On Feb. 4, 2013, Brown began her full-time position at the Hampton City Attorney's Office as assistant city attorney. She credits Dean Sein and the Office of Career Services for their help.

"I think you would be hard-pressed to find a more collegial law school than William & Mary," Brown said. "Looking back now, I appreciate the atmosphere I experienced there as much as I do the education. Without question, I enjoyed the practical side of law school most. The Law School's competition teams, skills-based classes, externship opportunities, and most recently, Post-Graduate Public Service Fellowship Program, provided me with the experiences and friends I most value."

Janet Jin Ah Lee J.D.'12: Fellowship Leads to Job with Circuit Court of Richmond, Va.

ms leeLee '12 graduated from Austin College in Sherman, Texas. While in law school, she was active on the National Trial Team, serving as a board member her 3L year, and Moot Court Team, serving on that team as a board member her 2L year. She won various awards at several team tournaments. Lee received the 2012 Virginia Trial Lawyers Award, one of two recipients at the graduation awards ceremony in May 2012.

Lee served her Post-Graduate Public Service Fellowship at the Commonwealth's Attorney's Office in Richmond beginning in September 2012. After handling a co-defendant burglary/assault with a deadly weapon case that involved a dozen witnesses, and then learning she passed the bar, she was offered a full-time position November 5 as an anchor for the Circuit Court of Richmond where she manages specially assigned cases.

 "As a graduate of William & Mary, I appreciate most the unique opportunity to have mentors and professors who truly took a personal interest," Lee said. "Professors Fred Lederer and Don Tortorice, Justice Leroy Millette of the Supreme Court of Virginia, [W&M '71, JD '74], Mrs. Elizabeth Millette, and Jane Sherman Chambers J.D. '92, staff attorney for the Commonwealth's Attorneys' Service Council, are just a few of the mentors who went above and beyond for me. They were generous with their time and support.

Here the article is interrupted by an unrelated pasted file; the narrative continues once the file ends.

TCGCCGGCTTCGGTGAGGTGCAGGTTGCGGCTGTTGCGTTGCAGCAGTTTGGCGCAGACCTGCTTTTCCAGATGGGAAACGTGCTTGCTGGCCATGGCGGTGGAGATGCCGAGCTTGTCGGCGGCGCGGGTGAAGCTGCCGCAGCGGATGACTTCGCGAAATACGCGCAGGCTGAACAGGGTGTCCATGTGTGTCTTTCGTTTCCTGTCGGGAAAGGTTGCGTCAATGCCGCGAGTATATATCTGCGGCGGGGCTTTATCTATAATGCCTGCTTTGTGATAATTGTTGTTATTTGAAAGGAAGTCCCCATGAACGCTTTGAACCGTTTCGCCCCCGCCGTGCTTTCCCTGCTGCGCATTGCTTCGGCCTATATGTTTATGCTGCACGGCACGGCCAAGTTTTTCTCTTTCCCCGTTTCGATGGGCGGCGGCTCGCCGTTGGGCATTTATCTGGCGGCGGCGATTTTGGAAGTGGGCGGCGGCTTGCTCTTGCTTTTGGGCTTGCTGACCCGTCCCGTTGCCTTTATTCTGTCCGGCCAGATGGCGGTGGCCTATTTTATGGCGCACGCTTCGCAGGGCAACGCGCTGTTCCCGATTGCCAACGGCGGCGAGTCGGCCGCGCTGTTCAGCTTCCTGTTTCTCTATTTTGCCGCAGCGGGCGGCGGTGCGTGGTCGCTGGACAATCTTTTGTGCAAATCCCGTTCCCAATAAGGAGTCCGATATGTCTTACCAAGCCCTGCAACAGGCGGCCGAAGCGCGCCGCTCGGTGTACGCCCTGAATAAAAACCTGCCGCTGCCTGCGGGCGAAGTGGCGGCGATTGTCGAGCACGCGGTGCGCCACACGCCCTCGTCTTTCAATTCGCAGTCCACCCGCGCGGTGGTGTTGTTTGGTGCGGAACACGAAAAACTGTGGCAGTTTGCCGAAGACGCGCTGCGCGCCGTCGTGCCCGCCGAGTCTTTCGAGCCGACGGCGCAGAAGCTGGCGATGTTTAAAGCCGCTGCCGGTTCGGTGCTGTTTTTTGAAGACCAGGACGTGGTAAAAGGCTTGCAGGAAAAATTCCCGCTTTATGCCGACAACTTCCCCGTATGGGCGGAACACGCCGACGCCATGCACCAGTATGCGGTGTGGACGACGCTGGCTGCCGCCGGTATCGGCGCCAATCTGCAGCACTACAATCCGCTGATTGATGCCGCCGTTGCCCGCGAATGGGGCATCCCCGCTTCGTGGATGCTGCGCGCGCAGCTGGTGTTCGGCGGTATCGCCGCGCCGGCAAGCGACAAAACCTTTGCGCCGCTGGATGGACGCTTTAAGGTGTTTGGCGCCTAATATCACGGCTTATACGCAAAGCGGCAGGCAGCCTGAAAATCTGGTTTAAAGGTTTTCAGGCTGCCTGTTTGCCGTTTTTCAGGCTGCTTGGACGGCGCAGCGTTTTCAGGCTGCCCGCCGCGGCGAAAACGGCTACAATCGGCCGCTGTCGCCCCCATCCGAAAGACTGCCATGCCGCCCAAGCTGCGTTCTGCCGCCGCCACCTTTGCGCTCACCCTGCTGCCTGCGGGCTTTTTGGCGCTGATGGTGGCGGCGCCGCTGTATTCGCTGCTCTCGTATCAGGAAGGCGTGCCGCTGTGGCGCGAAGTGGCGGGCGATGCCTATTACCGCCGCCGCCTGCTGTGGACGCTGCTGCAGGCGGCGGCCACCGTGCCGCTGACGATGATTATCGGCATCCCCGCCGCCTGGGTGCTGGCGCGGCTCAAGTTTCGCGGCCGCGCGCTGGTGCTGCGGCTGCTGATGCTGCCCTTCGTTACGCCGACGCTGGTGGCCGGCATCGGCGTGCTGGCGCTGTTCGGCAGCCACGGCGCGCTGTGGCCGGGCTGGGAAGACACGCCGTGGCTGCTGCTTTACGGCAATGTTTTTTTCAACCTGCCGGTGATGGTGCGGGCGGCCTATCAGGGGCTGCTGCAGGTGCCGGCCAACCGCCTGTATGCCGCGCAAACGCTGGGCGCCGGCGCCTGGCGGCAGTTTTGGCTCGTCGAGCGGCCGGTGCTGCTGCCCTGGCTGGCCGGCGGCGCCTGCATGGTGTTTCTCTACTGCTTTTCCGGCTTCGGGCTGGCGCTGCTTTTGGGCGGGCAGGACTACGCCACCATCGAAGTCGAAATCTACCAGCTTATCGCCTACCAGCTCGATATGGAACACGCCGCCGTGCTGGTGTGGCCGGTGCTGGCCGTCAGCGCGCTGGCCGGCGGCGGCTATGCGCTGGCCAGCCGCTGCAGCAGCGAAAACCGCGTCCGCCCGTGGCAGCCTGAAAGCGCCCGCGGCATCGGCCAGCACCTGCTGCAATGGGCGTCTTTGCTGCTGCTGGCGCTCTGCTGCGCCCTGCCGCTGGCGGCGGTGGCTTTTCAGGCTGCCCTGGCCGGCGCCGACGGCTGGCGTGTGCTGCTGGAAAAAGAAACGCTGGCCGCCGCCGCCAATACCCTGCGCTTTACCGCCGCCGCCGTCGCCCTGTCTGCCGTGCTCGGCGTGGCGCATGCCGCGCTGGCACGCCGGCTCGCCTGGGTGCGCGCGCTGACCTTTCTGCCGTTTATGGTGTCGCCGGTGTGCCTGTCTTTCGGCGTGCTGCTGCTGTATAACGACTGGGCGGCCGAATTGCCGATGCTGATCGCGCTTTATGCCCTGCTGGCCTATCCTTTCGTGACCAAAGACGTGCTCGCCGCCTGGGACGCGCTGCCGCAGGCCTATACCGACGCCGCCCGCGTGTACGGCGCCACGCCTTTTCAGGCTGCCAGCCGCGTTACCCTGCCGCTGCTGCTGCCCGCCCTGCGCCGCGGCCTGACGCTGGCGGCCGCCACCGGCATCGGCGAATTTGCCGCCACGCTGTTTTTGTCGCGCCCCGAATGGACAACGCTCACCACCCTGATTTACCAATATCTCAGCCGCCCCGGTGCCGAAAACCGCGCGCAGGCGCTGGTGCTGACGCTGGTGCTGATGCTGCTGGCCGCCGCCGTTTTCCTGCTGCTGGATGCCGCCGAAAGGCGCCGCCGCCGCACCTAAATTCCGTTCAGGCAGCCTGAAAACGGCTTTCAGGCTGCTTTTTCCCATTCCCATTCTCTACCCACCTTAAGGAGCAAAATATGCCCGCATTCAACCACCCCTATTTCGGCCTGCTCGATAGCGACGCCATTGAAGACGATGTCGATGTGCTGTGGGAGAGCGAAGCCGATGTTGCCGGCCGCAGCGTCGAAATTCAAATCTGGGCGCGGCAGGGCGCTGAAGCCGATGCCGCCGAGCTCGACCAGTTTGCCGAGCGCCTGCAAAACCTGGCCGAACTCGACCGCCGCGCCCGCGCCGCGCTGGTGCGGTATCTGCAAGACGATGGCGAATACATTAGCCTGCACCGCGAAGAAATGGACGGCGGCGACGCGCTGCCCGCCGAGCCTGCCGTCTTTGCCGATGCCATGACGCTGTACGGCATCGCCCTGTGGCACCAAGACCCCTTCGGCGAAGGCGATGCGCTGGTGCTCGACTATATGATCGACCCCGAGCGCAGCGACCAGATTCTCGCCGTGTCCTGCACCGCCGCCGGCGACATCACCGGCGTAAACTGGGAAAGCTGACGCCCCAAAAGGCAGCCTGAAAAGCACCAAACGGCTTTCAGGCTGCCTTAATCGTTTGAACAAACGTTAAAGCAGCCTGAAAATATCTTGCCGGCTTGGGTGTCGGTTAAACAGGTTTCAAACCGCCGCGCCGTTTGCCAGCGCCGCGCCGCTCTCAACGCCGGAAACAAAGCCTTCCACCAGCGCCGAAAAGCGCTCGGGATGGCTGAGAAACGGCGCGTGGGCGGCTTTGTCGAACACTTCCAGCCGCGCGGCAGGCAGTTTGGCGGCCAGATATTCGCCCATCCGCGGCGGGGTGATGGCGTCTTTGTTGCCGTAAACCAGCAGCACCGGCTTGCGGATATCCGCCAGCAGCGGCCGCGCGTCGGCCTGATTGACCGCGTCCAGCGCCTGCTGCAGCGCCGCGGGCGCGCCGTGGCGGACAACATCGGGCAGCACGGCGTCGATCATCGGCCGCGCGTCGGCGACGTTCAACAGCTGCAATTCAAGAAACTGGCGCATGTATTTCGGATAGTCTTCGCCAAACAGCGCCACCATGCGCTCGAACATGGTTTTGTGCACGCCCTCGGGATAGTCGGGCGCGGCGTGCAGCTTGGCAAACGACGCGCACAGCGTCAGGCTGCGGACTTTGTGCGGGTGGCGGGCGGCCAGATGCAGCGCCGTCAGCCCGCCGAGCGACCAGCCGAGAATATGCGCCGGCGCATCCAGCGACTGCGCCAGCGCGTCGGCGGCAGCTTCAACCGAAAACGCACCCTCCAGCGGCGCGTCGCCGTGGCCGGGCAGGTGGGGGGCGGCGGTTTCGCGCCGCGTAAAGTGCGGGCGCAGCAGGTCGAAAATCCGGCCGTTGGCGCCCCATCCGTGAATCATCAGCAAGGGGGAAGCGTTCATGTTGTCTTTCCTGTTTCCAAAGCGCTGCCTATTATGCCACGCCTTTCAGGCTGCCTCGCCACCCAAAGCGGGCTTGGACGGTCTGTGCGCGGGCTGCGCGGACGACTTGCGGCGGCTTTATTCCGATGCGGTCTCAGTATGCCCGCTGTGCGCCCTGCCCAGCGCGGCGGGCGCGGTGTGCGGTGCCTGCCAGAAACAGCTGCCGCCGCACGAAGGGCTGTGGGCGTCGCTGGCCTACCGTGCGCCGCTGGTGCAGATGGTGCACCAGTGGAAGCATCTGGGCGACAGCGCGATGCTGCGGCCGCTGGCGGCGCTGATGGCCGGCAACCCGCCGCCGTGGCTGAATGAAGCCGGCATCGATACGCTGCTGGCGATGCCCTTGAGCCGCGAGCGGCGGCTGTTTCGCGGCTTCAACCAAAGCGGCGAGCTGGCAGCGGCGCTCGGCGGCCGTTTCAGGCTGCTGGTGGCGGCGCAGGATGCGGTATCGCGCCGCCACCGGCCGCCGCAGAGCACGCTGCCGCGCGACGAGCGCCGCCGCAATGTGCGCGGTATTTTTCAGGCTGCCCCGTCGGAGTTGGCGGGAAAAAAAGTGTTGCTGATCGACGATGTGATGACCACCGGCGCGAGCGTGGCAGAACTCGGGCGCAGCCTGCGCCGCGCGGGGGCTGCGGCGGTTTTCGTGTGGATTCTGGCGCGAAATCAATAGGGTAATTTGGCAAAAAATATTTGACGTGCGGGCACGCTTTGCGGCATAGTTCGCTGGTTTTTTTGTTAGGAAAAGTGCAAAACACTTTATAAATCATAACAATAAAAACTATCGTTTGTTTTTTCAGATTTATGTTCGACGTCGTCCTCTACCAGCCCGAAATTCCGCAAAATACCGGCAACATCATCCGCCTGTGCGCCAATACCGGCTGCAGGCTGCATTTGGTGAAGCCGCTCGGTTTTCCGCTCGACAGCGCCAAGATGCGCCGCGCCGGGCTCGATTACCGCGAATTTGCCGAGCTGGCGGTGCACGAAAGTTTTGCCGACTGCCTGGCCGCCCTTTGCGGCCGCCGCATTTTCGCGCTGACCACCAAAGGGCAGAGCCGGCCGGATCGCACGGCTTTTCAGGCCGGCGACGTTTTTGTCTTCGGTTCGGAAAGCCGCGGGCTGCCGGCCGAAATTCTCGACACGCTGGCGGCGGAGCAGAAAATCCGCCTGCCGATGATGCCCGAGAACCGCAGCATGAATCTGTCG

"The mentors at William & Mary challenge and encourage students to think beyond the walls of the Law School," Lee said, "and to anticipate, and create opportunities in every situation."

Christa Barber Moss '12: Fellowship Leads to Job as Assistant City Attorney in Kansas City, Mo.

ms barberMoss '12, graduated from Oral Roberts University (ORU) in Tulsa, Okla. with a bachelor of arts degree in government, and a concentration in pre-law. At ORU she received Senior Paper Defense honors and was a member of the National Scholars Honor Society. Moss participated in national and international music tours through ORU's Worship Program, and competed in a mock legislative competition, the Oklahoma Intercollegiate Legislature, where she was given Best Senate Delegate and Best Legislation awards.

During law school, Moss was active in the Institute of Bill of Rights Law: Student Division, the George Wythe Society Mock Legislature, and the Dean's Associate Program, as well as part of softball, soccer, volleyball and flag football co-ed intramural teams. She wrote for the William & Mary Journal of Women and the Law, received honors in Legal Skills I, II and IV, and was awarded the Gambrell Legal Skills Award.

Moss's interest in public service law is steadfast, and she hopes to serve one day in a legislature. To pursue that goal, she competed in the mock intercollegiate legislature, served as an extern for the firm of Heikes & Bolling, PC, in Williamsburg, and the Newport News City Attorney's Office; and was a summer associate for Patterson Buchanan Fobes Leitch & Kalzer in Seattle, Wash. Political ambitions were one reason Moss decided to pursue a legal degree.

Moss said, "I realized how helpful it was to understand the ins and outs of the law if you wanted to be involved in creating and shaping the law."